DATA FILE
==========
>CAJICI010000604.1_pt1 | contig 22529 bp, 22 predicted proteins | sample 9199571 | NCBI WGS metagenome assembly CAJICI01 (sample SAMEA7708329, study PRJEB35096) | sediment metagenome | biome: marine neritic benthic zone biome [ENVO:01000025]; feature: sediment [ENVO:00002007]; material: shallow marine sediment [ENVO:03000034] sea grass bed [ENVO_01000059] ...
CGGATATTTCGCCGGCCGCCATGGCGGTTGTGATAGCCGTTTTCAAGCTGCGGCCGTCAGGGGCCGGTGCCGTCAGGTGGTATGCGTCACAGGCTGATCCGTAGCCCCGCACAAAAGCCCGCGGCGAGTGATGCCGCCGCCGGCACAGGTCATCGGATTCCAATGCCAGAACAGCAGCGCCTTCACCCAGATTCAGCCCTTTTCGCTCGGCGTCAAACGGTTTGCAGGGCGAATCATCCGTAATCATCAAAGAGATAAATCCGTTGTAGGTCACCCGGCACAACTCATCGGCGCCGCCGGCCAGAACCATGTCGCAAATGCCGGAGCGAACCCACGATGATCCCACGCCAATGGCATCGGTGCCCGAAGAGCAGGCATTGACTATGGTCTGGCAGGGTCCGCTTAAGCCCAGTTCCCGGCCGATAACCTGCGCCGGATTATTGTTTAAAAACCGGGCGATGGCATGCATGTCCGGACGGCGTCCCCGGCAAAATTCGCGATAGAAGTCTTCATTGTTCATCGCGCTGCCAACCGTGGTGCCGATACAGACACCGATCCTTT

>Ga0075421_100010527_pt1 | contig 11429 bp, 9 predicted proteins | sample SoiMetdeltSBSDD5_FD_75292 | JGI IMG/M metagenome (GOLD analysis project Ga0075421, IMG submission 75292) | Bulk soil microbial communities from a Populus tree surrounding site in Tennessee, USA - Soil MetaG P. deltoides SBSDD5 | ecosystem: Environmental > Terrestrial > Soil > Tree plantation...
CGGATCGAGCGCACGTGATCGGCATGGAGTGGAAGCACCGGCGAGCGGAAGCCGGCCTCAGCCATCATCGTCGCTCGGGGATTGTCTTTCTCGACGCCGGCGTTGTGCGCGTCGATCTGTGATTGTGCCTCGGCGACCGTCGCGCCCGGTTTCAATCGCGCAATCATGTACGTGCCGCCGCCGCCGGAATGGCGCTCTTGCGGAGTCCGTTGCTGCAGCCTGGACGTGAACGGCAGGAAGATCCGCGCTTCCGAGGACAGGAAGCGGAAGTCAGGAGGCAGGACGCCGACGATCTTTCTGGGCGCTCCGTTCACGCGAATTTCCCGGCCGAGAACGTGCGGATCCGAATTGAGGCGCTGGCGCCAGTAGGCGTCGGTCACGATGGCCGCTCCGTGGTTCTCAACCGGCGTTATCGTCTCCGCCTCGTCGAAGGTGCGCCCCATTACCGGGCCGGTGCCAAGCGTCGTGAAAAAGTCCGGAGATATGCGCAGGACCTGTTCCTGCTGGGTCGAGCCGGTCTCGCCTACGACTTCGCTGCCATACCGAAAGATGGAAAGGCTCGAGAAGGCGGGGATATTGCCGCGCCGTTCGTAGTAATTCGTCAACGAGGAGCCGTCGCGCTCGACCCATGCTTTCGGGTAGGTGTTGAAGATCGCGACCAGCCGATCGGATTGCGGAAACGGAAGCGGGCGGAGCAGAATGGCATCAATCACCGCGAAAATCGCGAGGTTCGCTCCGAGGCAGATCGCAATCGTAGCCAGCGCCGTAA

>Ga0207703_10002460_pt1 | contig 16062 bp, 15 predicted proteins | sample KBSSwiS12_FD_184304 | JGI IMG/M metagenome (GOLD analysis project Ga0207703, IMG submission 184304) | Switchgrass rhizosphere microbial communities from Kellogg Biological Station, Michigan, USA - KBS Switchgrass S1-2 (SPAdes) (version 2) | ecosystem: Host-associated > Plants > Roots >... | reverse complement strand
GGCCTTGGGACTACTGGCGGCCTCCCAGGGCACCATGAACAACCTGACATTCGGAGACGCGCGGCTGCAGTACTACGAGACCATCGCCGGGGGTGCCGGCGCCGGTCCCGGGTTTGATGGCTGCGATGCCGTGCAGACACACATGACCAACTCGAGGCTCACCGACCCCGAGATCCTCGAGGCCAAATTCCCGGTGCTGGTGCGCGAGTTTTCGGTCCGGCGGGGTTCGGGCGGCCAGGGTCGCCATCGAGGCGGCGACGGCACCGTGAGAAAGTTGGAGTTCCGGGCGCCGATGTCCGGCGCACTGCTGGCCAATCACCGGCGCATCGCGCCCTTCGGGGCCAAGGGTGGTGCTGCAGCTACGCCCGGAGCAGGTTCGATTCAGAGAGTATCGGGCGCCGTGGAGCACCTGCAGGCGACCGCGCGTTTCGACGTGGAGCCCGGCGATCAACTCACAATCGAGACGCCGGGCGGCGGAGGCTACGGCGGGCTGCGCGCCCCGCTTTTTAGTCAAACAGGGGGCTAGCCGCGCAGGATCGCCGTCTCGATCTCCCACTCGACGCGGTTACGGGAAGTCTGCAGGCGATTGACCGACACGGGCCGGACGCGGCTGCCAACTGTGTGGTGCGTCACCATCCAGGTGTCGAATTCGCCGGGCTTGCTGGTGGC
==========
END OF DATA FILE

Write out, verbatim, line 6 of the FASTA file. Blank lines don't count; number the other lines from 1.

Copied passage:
GGCCTTGGGACTACTGGCGGCCTCCCAGGGCACCATGAACAACCTGACATTCGGAGACGCGCGGCTGCAGTACTACGAGACCATCGCCGGGGGTGCCGGCGCCGGTCCCGGGTTTGATGGCTGCGATGCCGTGCAGACACACATGACCAACTCGAGGCTCACCGACCCCGAGATCCTCGAGGCCAAATTCCCGGTGCTGGTGCGCGAGTTTTCGGTCCGGCGGGGTTCGGGCGGCCAGGGTCGCCATCGAGGCGGCGACGGCACCGTGAGAAAGTTGGAGTTCCGGGCGCCGATGTCCGGCGCACTGCTGGCCAATCACCGGCGCATCGCGCCCTTCGGGGCCAAGGGTGGTGCTGCAGCTACGCCCGGAGCAGGTTCGATTCAGAGAGTATCGGGCGCCGTGGAGCACCTGCAGGCGACCGCGCGTTTCGACGTGGAGCCCGGCGATCAACTCACAATCGAGACGCCGGGCGGCGGAGGCTACGGCGGGCTGCGCGCCCCGCTTTTTAGTCAAACAGGGGGCTAGCCGCGCAGGATCGCCGTCTCGATCTCCCACTCGACGCGGTTACGGGAAGTCTGCAGGCGATTGACCGACACGGGCCGGACGCGGCTGCCAACTGTGTGGTGCGTCACCATCCAGGTGTCGAATTCGCCGGGCTTGCTGGTGGC